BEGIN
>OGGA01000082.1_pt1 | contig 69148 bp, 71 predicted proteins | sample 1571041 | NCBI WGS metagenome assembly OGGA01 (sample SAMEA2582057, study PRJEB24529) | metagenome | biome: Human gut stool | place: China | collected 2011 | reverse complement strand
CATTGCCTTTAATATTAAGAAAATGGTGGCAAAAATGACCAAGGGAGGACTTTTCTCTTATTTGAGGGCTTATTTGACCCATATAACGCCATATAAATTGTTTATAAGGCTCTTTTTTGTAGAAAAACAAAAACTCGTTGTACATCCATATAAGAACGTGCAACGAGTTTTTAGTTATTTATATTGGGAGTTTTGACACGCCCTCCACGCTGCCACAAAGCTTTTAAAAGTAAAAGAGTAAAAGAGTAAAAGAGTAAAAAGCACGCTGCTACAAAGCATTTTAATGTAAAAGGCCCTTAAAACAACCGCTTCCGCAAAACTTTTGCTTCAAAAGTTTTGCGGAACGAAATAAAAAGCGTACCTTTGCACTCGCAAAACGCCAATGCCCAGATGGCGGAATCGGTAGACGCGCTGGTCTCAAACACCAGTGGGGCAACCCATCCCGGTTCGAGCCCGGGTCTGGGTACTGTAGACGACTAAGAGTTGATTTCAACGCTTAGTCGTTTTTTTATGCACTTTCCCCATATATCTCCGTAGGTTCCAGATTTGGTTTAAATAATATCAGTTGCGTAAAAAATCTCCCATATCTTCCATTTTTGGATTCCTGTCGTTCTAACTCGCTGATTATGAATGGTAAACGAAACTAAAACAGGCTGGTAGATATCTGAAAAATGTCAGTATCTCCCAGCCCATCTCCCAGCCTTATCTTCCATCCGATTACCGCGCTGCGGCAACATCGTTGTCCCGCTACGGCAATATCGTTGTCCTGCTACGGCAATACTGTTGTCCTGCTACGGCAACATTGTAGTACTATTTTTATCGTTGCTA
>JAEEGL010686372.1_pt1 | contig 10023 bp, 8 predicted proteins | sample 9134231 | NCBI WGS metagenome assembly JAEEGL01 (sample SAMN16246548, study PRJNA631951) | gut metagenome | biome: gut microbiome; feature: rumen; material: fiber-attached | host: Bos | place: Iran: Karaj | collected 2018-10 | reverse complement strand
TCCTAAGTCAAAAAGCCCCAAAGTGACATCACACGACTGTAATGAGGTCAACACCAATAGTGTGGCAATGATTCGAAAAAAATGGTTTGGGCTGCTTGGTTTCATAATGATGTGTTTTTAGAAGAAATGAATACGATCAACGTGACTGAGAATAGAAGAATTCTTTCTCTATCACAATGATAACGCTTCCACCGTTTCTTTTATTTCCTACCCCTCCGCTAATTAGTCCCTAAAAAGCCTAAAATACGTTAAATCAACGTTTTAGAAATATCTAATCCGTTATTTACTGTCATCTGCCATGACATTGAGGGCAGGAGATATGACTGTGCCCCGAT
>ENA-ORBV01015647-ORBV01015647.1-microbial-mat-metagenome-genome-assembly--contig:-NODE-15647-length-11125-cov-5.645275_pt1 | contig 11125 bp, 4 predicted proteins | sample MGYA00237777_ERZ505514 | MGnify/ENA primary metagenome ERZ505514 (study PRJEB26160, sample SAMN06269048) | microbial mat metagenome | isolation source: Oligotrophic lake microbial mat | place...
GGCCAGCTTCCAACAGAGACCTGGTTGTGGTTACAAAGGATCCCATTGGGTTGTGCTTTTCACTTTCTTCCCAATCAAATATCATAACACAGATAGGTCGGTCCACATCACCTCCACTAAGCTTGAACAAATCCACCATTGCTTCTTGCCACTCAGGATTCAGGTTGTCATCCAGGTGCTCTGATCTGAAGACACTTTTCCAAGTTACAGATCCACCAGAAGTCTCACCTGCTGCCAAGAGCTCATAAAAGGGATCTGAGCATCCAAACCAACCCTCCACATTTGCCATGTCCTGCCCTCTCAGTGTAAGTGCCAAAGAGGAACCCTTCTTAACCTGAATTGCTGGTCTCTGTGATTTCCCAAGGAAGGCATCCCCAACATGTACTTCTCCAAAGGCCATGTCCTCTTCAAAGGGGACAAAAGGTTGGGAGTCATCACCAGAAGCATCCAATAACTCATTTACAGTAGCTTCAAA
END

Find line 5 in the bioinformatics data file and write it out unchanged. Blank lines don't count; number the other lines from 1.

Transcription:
>ENA-ORBV01015647-ORBV01015647.1-microbial-mat-metagenome-genome-assembly--contig:-NODE-15647-length-11125-cov-5.645275_pt1 | contig 11125 bp, 4 predicted proteins | sample MGYA00237777_ERZ505514 | MGnify/ENA primary metagenome ERZ505514 (study PRJEB26160, sample SAMN06269048) | microbial mat metagenome | isolation source: Oligotrophic lake microbial mat | place...